Day/Time: Wednesday, May 12, 12:00 PM to 1 PM
Moderator: Reggie Raju, University of Cape Town, South Africa
- Jill Claassen, University of Cape Town – talk about rationale
- Omo Oaiya, West and Central African Research and Education Network (WACREN) – Nigeria – challenges of hosting the platform
- Caroline Ncube, University of Cape Town – researcher speaking on copyright negotiation
- Anna Leonard – University of Namibia
University of Cape Town (UCT) Libraries, in rolling-out a library publishing service, adopted the underpinning philosophy of LIBSENSE (the Libraries Support for Embedding NRENs Services and e-Infrastructure). The LIBSENSE initiative brings together the research and education networks (RENs, that is, the information technology experts), the researchers and academic library communities to collaboratively build sustainable and relevant approaches for open access in Africa.
UCT Library, a late comer to the OA movement, began its publishing programme in 2016. The expertise gained over a short period gave the Library the confidence to expand its service and developed the continental platform. The expansion of the service was in alignment with the Library’s commitment to advancing a social justice agenda. The IT experts developed the tenant model for the continental platform. This model supports participating institutions retain their individual identity. Having developed the infrastructure, the next step was to solicit content to populate the platform. Researchers were trained on editorial processes to conceptualise and create a journal, completing the circle.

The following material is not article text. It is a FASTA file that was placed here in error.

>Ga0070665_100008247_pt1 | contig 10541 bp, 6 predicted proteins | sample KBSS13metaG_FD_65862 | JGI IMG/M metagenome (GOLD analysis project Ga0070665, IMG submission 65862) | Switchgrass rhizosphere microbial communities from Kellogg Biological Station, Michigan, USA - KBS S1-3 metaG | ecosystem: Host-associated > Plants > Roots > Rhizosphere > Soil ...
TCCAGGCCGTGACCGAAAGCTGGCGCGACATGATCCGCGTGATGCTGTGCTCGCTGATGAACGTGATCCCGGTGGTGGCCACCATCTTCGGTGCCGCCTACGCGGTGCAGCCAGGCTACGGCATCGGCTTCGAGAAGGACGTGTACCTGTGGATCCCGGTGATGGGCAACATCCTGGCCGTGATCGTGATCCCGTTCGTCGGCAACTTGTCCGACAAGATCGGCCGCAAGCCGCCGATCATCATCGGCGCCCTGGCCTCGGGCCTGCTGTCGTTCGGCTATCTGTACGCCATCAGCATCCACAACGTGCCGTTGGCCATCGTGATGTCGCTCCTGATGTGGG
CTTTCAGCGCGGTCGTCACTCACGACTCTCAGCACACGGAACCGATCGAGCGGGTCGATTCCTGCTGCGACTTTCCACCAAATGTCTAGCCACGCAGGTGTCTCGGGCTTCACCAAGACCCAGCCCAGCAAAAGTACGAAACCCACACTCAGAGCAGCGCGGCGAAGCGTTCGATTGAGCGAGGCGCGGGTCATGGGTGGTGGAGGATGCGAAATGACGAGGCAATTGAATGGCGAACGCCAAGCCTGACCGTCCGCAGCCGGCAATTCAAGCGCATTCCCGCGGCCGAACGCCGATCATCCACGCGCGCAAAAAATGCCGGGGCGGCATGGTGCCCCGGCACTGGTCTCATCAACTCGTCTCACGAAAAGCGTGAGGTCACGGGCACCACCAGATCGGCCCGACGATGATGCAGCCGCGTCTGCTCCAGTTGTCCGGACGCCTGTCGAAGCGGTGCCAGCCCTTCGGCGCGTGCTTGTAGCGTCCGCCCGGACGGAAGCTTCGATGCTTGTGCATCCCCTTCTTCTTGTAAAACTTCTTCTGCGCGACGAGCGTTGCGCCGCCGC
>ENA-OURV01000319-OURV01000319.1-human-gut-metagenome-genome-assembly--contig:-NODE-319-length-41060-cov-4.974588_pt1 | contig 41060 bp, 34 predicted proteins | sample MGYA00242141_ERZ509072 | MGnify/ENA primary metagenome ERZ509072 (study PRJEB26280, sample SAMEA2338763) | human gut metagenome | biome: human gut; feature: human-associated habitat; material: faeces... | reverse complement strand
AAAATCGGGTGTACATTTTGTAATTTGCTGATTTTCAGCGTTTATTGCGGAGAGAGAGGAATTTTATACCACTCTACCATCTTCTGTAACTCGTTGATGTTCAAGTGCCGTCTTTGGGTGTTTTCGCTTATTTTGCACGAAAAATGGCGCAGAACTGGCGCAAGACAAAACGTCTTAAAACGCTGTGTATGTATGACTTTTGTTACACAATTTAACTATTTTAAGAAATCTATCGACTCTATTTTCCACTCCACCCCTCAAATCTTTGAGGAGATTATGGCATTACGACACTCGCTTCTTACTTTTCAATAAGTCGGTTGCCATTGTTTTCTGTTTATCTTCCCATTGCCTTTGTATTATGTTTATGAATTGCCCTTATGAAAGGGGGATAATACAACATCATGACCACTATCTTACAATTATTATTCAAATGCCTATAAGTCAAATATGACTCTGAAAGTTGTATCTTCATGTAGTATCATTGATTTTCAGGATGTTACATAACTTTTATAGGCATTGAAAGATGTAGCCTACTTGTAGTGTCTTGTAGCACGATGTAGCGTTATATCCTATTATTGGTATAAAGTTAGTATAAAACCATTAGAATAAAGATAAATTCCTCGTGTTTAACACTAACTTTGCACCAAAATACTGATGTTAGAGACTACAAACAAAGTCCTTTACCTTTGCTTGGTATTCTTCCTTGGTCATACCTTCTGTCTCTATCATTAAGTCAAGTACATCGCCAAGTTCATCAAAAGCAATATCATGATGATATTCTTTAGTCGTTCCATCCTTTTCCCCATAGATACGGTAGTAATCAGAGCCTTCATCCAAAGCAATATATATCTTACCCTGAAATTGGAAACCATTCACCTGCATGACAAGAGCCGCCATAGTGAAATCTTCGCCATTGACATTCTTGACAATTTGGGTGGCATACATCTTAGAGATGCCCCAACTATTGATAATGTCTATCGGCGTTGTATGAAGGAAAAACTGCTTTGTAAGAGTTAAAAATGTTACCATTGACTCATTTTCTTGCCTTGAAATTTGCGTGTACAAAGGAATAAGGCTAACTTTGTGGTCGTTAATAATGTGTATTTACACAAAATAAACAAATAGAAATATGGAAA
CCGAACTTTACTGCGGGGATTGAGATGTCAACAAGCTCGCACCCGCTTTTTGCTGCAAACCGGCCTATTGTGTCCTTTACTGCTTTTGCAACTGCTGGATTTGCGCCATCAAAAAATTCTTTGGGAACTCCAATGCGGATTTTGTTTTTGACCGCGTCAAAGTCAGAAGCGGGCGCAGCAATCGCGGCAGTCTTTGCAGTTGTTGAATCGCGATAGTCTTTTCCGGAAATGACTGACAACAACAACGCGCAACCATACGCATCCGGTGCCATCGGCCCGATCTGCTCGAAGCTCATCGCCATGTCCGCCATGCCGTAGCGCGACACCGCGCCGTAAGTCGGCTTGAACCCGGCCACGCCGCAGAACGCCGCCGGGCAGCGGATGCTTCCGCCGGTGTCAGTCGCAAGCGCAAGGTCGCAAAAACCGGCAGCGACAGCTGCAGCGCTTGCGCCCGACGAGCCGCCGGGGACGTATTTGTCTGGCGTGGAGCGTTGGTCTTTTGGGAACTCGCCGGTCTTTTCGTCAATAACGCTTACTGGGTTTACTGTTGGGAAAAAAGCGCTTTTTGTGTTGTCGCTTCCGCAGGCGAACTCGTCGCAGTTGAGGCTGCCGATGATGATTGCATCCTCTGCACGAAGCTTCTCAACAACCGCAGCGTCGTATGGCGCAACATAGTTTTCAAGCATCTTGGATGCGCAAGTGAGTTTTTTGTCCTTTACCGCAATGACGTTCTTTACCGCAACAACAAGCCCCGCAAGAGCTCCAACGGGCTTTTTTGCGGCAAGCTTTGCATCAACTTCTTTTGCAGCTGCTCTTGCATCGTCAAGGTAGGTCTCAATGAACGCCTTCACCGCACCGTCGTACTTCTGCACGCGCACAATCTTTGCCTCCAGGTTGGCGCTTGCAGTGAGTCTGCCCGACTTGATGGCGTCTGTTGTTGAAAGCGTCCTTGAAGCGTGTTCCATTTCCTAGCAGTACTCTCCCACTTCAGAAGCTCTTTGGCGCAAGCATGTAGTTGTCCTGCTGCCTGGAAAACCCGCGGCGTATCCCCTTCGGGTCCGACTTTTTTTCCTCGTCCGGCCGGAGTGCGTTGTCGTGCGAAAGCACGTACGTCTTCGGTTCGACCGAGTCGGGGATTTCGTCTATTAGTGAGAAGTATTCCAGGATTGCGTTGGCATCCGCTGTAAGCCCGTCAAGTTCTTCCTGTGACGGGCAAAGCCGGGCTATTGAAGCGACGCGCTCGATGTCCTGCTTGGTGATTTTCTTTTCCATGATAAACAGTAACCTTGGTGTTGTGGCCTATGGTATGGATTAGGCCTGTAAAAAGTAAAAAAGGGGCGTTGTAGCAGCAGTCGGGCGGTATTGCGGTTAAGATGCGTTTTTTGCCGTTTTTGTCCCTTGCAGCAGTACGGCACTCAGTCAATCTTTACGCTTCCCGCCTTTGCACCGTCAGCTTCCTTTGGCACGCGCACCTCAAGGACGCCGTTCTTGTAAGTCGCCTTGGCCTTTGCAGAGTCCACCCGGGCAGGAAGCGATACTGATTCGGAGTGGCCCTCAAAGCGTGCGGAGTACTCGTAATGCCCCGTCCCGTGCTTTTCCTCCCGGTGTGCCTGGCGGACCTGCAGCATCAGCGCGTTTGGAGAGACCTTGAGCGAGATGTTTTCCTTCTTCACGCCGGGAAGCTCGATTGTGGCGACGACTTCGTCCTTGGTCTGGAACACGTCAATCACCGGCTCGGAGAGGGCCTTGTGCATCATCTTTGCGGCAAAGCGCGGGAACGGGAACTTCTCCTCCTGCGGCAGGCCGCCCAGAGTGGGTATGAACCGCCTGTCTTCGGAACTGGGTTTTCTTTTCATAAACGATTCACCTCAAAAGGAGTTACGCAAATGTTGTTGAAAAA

This plenary session will be a conversation among relevant stakeholders who share their experiences with regard to the continental platform. UCT Libraries will share the rationale for the creation of the platform: the drivers behind the concept. Researchers have responded to the COVID pandemic by flocking in to publish their books, textbooks and journals. A researcher will share a significant break-through by publishing a book with a commercial publisher but negotiated with the publisher to have the book published on the platform via open access – this is a major breakthrough for South Africa’s copyright legislation. One of the early adopters of the platform was the University of Namibia, a university in a neighbouring country. There is a great deal of optimism to have this pan African platform hosted by one of the major NRENs (WACREN). The challenges associated with hosting this platform will be shared by the NREN.
The success of the growth of the continental platform is dependent on weaving the three golden threads into the service. This conversation will tease out the strong collaborative relation between these three critical stakeholders with the hoped domino effect of accelerating the research growth of the continent.